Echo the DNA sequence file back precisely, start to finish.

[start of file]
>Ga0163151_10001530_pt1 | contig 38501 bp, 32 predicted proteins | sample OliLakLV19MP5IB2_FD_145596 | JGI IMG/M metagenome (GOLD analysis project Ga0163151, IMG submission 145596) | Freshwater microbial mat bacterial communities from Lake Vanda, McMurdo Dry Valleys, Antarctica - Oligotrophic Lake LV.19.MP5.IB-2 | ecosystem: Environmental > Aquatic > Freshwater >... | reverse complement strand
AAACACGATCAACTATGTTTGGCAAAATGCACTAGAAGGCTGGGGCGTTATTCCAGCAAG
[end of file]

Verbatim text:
>Ga0163151_10001530_pt1 | contig 38501 bp, 32 predicted proteins | sample OliLakLV19MP5IB2_FD_145596 | JGI IMG/M metagenome (GOLD analysis project Ga0163151, IMG submission 145596) | Freshwater microbial mat bacterial communities from Lake Vanda, McMurdo Dry Valleys, Antarctica - Oligotrophic Lake LV.19.MP5.IB-2 | ecosystem: Environmental > Aquatic > Freshwater >... | reverse complement strand
AAACACGATCAACTATGTTTGGCAAAATGCACTAGAAGGCTGGGGCGTTATTCCAGCAAG